Visit the produce, dairy and meat sections and avoid all the canned and boxed foods in the middle of the store, and you will likely spend less and eat better.

3) Make Menus – This suggestion is all about planning, making menus allows you to utilize the foods you do buy, using them up, eating leftovers and leaving nothing to waste. In our home, we work very hard not to waste any food, but to ensure that everything gets used for another meal.

4) Grow Your Own Food – This is so important, a dollar pack of seeds can produce a harvest worth 10 to 50 times the value of the seeds. Even if you think you do not have a green thumb or that you do not have enough room or sun, there is a garden solution for you that can save you big money every single week on your grocery bill.

A tomato plant can be planted in a bucket, lettuce can be tucked into a flower garden and even potatoes and carrots can be grown in containers. There are dozens of vegetables that can be planted in gardens in the shade, and even full sun crops will produce in non-full sun areas given enough time. Be creative and you will surprise yourself how much food you can pack into a tiny little yard.

Another tip: Buy last year’s seeds when they are being cleared out, they will cost you half of what they cost at the beginning of the year and they can be vacuum sealed and froze for next year’s garden.

5) Make Your Own Ingredients – If there are certain expensive ingredients you just cannot do without, make your own. While you might not be able to reasonably do this with everything you buy, there are a lot of things you can make and the bonus? They taste far better than what you would buy in the store. You can make your own sun dried tomatoes for instance, by growing your own tomatoes and dehydrating them. The end result will be full of flavor but will cost you a very small fraction of what it costs to buy the same tomatoes in the store. Catsup, mustard, barbeque sauce, soups and much, much more can be made at home. The Bonus? Avoid ingredients you don’t want in your family’s diets such as high fructose corn syrup, MSG and a host of other additives.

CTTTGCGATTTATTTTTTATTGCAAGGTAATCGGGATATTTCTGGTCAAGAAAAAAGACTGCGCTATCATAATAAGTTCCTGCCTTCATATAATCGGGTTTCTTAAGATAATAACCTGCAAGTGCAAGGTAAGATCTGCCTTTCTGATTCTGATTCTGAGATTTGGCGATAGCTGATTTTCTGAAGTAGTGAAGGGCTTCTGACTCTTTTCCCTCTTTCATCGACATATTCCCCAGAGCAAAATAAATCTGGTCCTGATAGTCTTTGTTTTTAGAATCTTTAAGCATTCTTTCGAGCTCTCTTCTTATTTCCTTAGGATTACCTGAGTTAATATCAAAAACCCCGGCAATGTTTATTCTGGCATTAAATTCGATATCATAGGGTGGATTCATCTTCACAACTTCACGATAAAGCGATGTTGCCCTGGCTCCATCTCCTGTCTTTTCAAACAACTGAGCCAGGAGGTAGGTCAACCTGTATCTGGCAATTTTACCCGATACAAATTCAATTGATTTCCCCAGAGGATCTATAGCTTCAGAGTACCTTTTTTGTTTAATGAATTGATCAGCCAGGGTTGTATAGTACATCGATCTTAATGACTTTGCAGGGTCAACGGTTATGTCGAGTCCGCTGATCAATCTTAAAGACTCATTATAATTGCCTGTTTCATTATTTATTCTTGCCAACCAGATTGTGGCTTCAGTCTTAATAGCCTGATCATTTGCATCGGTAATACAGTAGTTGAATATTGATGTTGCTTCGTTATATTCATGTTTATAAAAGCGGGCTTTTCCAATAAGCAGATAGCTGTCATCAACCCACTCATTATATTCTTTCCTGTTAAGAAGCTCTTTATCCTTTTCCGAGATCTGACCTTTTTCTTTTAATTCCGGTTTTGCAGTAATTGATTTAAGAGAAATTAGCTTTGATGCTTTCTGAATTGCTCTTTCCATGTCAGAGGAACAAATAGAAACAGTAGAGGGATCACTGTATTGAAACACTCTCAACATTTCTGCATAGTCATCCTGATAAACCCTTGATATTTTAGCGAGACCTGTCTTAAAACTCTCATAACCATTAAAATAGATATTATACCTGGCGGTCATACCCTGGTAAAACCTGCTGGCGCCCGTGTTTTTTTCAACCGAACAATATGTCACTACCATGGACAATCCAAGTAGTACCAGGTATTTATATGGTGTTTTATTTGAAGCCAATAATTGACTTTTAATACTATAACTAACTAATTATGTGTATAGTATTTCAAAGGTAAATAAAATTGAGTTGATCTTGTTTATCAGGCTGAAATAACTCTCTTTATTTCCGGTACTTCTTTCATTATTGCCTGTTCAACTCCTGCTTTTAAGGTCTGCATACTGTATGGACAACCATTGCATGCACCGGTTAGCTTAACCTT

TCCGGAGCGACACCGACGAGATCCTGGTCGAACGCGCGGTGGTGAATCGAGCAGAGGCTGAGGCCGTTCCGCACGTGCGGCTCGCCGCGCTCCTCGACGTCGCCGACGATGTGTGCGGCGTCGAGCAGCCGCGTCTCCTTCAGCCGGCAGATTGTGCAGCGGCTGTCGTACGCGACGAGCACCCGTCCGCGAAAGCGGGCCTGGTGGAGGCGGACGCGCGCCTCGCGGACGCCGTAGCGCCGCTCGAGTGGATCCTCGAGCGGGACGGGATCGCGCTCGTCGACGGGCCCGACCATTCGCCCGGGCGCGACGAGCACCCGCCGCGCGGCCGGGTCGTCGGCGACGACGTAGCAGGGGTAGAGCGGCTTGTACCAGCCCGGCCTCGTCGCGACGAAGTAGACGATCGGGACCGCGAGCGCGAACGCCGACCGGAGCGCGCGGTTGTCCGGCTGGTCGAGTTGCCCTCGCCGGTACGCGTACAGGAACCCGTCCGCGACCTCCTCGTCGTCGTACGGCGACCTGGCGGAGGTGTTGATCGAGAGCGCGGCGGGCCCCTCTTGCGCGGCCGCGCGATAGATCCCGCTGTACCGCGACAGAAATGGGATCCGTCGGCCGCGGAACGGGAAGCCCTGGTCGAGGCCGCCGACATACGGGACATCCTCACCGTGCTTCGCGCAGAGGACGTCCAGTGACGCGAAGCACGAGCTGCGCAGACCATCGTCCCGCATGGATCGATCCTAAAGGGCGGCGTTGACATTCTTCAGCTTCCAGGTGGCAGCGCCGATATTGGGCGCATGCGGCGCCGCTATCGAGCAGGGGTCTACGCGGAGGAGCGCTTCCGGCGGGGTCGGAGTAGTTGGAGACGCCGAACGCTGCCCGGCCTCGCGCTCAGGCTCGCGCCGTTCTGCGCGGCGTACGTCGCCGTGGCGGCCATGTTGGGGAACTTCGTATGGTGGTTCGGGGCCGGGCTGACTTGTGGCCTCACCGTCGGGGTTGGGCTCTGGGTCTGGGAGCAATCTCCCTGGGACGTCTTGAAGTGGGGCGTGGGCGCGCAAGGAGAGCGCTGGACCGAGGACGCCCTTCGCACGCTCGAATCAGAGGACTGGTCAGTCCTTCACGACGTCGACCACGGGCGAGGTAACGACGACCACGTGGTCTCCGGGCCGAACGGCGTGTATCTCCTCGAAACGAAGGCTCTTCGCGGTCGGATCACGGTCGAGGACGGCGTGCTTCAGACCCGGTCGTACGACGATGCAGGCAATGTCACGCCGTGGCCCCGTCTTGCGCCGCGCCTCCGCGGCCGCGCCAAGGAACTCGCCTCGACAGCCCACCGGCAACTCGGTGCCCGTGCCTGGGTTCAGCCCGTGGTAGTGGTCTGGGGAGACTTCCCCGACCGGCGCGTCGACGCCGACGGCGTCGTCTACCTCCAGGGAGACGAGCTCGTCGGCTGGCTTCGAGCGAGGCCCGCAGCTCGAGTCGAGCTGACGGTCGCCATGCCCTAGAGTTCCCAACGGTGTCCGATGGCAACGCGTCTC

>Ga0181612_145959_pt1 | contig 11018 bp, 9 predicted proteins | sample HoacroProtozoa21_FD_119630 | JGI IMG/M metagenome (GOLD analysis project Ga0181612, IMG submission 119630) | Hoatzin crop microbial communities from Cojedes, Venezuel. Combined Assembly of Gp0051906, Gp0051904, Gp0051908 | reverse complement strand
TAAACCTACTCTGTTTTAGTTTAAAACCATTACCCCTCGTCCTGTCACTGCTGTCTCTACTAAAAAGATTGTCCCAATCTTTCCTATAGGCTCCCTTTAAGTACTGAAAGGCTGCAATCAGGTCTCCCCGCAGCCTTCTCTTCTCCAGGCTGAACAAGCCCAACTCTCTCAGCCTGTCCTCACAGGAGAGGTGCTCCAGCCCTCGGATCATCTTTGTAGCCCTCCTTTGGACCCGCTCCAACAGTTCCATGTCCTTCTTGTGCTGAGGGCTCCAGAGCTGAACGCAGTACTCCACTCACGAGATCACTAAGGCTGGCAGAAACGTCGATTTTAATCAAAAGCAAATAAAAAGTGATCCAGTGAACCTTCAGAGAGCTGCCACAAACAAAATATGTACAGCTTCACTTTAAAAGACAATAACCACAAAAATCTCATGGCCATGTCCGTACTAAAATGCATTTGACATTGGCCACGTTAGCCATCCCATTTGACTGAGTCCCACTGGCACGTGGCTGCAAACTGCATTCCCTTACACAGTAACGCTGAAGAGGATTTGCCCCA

For every ingredient you buy, you can find a recipe online for it, some of them are quite easy to make and can take a big bite out of your food bill.

6) Learn to can and Freeze – One of the big pluses of growing your own food is putting it up for use during the winter. Canning and freezing what you grow allows you to make a big dent in your grocery budget. What is even better is if you buy fresh produce in the summer, you can preserve this as well, providing you with an affordable source of wholesome foods for the winter. Canned and frozen fruits purchased in season can save you big on the cost of fruit in the middle of the winter, and it will be healthier since it is local rather than imported.

7) Shop for Local Produce in Season – Shopping local is also an important consideration, if you cannot grow a lot of your own food, then local markets can often offer rock bottom prices on local produce. Because the food is not being transported thousands of miles it is going to cost less, but even better than that it is going to taste better and be healthier than produce that was picked early to make sure it does not spoil before it gets to market.